• 10 MARK4210, 2014 Spring, L1/L2 Steps in Segmentation Steps Some Guide Questions Define purpose & scope • What are the marketing objectives (e.g., increase share, increase demand, combat competition)? • Looking for new segments, or to better satisfy existing ones? • Use existing data or new research? Analyze total market data • Characteristics of the total market (e.g., size, structure)? • Differences between users/non-users of the product class? • Factors that distinguish users, non-users, users of competitors? • Current competitive position (e.g., leader, niche)? Develop segment profiles • What factor differentiates groups of consumers most clearly? • Are profiles of each segment internally consistent? Evaluate segmentation • Differentiable? Identifiable? Substantial? Accessible? Stable? • Major similarities and differences among segments? • Should number of segments be reduced or increased? • How sensitive is the segmentation to the competitive environment, market growth? Source: A Note of Consumer Market Segmentation, Harvard Business School, October 1, 1978
  • 11 MARK4210, 2014 Spring, L1/L2 Targeting: Selecting Market Segments  Segment Potential • Sales, market share, profitability and growth rates  Segment Structural Attractiveness • Competition, substitute products, • Buyers & supplier power, new entrants (Porter’s Five Forces)  Company Objectives and Resources • Core competencies • “What business do we want to be in?”
  • 12 MARK4210, 2014 Spring, L1/L2 Selecting Market Segments: Evaluation Framework Segment A Segment B Segment C … Segment Potential Market Size $$$$ $$$ $$ Market Growth -% +/-% +% Product Market Share %%%% %%% % Product Profitability $ $$$ $$$$ Segment Structural Attractiveness Competition High Medium Low Company Objectives & Resources Vision Fit Low Medium High Competency Fit High Medium Low …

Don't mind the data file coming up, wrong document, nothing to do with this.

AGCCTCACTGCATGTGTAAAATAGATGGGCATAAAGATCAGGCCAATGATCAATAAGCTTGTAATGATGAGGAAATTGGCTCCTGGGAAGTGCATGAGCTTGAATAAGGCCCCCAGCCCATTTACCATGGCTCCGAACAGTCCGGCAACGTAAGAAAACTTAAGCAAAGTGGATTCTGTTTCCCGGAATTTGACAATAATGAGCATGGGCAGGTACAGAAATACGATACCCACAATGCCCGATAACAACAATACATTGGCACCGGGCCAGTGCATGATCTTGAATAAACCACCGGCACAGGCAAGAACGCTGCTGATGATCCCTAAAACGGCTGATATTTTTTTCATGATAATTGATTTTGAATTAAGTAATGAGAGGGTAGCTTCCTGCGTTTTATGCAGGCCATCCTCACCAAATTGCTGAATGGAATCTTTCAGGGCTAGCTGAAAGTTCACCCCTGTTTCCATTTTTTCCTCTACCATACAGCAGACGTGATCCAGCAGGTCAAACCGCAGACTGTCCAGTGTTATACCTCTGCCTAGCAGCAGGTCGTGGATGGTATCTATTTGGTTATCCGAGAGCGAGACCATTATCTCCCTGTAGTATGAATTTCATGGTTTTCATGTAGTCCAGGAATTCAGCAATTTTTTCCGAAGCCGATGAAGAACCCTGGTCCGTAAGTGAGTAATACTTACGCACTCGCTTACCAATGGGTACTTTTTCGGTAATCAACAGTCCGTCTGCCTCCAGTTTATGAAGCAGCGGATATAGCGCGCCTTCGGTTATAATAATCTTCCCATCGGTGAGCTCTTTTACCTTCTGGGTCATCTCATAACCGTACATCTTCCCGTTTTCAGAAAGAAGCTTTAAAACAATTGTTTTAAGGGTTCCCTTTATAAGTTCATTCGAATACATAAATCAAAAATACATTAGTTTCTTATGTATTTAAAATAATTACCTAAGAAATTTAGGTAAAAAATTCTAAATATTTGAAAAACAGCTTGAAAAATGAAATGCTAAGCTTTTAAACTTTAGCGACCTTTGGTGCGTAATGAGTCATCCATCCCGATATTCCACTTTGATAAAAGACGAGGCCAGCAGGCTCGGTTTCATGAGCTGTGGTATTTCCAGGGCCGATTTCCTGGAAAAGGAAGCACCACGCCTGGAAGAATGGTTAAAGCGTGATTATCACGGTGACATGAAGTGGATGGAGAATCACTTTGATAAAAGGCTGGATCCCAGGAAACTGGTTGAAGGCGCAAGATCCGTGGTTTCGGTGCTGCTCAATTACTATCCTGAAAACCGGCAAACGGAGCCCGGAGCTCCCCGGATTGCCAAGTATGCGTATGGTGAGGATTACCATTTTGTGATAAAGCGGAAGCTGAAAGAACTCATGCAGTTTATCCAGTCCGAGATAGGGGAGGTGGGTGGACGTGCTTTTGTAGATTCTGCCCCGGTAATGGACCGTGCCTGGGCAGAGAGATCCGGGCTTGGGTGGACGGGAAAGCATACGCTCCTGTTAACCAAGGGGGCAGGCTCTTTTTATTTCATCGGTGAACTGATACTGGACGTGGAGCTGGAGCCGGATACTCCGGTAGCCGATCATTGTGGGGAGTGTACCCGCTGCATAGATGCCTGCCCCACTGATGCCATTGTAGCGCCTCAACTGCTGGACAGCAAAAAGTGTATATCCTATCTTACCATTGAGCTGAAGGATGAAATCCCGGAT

• 13 MARK4210, 2014 Spring, L1/L2 Target Market Selection: Product (P) x Market (M) Matrices
  • 14 MARK4210, 2014 Spring, L1/L2 Strategies for Reaching Target Markets  Range of potential target market  Relevant strategies Full Market Coverage Multiple Segments Single Segments Individuals as Segments Source: Marketing Management, Kotler & Keller, Pearson, 2012 Mass Market Customization
  • 15 MARK4210, 2014 Spring, L1/L2 Undifferentiated (Mass) Marketing  Ignores segmentation opportunities
  • 16 MARK4210, 2014 Spring, L1/L2 Differentiated (Segmented) Marketing  Targets several segments and designs separate offers for each
  • 17 MARK4210, 2014 Spring, L1/L2 Niche Marketing  Targets one or a couple small segments  Niches have very specialized interests
  • 18 MARK4210, 2014 Spring, L1/L2 Micromarketing  Tailoring products and marketing programs to suit the tastes of specific individuals and/or localities
  • 19 MARK4210, 2014 Spring, L1/L2 Positioning  Defined as marketer’s effort to identify a unique selling proposition for the product  Arranging the product to occupy a clear, distinctive and attractive position relative to competition in the minds of target consumers Source: Market Segmentation, Target Market Selection, and Positioning, Module Note, Harvard Business School, April 17, 2006
  • 20 MARK4210, 2014 Spring, L1/L2 The Positioning Statement  Common form: [The product/brand] is [single most important claim / product benefit or differentiation] among all [product category / competitive frame] in the [target market] because [single most important support / reason to believe]  Primarily directed to potential customers  Guides development of the marketing plan Source: Adapted from Market Segmentation, Target Market Selection, and Positioning, Module Note, Harvard Business School, April 17, 2006